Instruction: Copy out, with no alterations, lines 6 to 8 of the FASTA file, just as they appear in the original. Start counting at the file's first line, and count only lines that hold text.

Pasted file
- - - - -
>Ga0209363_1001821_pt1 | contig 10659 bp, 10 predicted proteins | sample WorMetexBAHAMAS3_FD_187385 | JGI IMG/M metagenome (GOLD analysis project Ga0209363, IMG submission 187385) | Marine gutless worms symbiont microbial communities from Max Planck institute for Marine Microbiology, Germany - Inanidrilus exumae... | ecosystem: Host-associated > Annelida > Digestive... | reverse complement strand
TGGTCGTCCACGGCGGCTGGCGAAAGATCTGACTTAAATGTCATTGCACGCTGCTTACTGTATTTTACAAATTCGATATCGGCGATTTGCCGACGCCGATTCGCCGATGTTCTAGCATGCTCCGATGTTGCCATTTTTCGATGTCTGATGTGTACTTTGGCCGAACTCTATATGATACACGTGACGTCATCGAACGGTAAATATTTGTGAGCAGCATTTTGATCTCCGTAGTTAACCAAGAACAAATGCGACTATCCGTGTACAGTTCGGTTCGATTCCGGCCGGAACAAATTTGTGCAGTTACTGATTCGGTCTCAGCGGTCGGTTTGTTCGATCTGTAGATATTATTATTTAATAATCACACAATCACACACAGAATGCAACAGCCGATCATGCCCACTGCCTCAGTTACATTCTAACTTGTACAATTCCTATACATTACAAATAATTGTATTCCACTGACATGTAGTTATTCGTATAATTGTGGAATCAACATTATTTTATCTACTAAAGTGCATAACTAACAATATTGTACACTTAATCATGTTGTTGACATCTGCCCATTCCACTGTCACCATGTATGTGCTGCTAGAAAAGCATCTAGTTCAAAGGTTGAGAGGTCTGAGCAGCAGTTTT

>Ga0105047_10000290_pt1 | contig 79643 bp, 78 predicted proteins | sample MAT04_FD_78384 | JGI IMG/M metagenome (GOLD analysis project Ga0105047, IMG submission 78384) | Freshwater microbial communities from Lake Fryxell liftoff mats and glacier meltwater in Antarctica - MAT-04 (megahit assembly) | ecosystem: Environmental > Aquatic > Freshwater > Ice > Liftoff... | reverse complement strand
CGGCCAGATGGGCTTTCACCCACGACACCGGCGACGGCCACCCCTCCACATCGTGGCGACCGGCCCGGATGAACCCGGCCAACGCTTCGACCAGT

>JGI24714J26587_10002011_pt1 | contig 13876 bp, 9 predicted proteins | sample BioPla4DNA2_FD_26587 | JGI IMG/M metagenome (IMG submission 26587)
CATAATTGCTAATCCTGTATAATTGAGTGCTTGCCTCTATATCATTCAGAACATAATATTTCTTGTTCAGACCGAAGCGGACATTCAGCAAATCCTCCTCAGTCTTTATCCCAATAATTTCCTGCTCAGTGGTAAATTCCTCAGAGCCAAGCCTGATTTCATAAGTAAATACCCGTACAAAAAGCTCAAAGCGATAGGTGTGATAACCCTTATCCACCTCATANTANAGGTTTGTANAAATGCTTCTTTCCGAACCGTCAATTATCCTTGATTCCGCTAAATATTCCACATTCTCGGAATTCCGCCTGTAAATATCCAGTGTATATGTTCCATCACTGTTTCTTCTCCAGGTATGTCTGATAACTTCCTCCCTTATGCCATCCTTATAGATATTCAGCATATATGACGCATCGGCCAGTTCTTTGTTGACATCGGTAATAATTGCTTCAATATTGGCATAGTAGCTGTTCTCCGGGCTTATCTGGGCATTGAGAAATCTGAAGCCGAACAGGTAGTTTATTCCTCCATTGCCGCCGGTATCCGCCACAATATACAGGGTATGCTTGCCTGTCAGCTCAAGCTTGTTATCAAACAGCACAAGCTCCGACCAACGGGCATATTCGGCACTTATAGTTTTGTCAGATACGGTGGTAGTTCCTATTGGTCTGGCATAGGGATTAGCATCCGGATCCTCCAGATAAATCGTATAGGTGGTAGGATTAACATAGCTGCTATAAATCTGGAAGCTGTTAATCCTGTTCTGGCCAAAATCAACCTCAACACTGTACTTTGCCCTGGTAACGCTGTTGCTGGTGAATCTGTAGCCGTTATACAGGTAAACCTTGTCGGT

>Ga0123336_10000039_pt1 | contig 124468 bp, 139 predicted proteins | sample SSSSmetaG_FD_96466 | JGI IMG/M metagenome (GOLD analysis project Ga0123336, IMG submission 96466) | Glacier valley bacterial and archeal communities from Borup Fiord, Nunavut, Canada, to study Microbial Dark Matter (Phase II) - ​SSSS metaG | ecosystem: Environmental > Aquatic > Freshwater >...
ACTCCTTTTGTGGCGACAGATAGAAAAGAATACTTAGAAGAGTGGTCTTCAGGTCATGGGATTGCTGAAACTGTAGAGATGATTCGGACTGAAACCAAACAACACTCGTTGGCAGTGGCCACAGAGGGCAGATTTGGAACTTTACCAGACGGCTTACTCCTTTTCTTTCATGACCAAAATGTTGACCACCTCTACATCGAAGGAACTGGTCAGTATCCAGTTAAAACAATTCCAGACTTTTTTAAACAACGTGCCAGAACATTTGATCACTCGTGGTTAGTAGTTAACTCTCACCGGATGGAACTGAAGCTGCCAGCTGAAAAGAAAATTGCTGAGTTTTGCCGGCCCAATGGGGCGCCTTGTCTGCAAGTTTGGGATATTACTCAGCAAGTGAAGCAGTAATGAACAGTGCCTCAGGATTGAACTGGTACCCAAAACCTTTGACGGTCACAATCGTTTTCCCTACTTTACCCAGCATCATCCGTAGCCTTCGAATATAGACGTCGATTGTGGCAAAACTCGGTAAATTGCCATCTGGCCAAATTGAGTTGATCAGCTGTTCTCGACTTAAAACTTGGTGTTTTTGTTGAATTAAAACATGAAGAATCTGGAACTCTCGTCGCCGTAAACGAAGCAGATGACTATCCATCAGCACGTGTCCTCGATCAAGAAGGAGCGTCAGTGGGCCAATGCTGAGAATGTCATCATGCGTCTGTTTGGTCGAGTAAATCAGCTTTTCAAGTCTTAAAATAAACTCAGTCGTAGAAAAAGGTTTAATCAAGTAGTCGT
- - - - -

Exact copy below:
CATAATTGCTAATCCTGTATAATTGAGTGCTTGCCTCTATATCATTCAGAACATAATATTTCTTGTTCAGACCGAAGCGGACATTCAGCAAATCCTCCTCAGTCTTTATCCCAATAATTTCCTGCTCAGTGGTAAATTCCTCAGAGCCAAGCCTGATTTCATAAGTAAATACCCGTACAAAAAGCTCAAAGCGATAGGTGTGATAACCCTTATCCACCTCATANTANAGGTTTGTANAAATGCTTCTTTCCGAACCGTCAATTATCCTTGATTCCGCTAAATATTCCACATTCTCGGAATTCCGCCTGTAAATATCCAGTGTATATGTTCCATCACTGTTTCTTCTCCAGGTATGTCTGATAACTTCCTCCCTTATGCCATCCTTATAGATATTCAGCATATATGACGCATCGGCCAGTTCTTTGTTGACATCGGTAATAATTGCTTCAATATTGGCATAGTAGCTGTTCTCCGGGCTTATCTGGGCATTGAGAAATCTGAAGCCGAACAGGTAGTTTATTCCTCCATTGCCGCCGGTATCCGCCACAATATACAGGGTATGCTTGCCTGTCAGCTCAAGCTTGTTATCAAACAGCACAAGCTCCGACCAACGGGCATATTCGGCACTTATAGTTTTGTCAGATACGGTGGTAGTTCCTATTGGTCTGGCATAGGGATTAGCATCCGGATCCTCCAGATAAATCGTATAGGTGGTAGGATTAACATAGCTGCTATAAATCTGGAAGCTGTTAATCCTGTTCTGGCCAAAATCAACCTCAACACTGTACTTTGCCCTGGTAACGCTGTTGCTGGTGAATCTGTAGCCGTTATACAGGTAAACCTTGTCGGT

>Ga0123336_10000039_pt1 | contig 124468 bp, 139 predicted proteins | sample SSSSmetaG_FD_96466 | JGI IMG/M metagenome (GOLD analysis project Ga0123336, IMG submission 96466) | Glacier valley bacterial and archeal communities from Borup Fiord, Nunavut, Canada, to study Microbial Dark Matter (Phase II) - ​SSSS metaG | ecosystem: Environmental > Aquatic > Freshwater >...
ACTCCTTTTGTGGCGACAGATAGAAAAGAATACTTAGAAGAGTGGTCTTCAGGTCATGGGATTGCTGAAACTGTAGAGATGATTCGGACTGAAACCAAACAACACTCGTTGGCAGTGGCCACAGAGGGCAGATTTGGAACTTTACCAGACGGCTTACTCCTTTTCTTTCATGACCAAAATGTTGACCACCTCTACATCGAAGGAACTGGTCAGTATCCAGTTAAAACAATTCCAGACTTTTTTAAACAACGTGCCAGAACATTTGATCACTCGTGGTTAGTAGTTAACTCTCACCGGATGGAACTGAAGCTGCCAGCTGAAAAGAAAATTGCTGAGTTTTGCCGGCCCAATGGGGCGCCTTGTCTGCAAGTTTGGGATATTACTCAGCAAGTGAAGCAGTAATGAACAGTGCCTCAGGATTGAACTGGTACCCAAAACCTTTGACGGTCACAATCGTTTTCCCTACTTTACCCAGCATCATCCGTAGCCTTCGAATATAGACGTCGATTGTGGCAAAACTCGGTAAATTGCCATCTGGCCAAATTGAGTTGATCAGCTGTTCTCGACTTAAAACTTGGTGTTTTTGTTGAATTAAAACATGAAGAATCTGGAACTCTCGTCGCCGTAAACGAAGCAGATGACTATCCATCAGCACGTGTCCTCGATCAAGAAGGAGCGTCAGTGGGCCAATGCTGAGAATGTCATCATGCGTCTGTTTGGTCGAGTAAATCAGCTTTTCAAGTCTTAAAATAAACTCAGTCGTAGAAAAAGGTTTAATCAAGTAGTCGT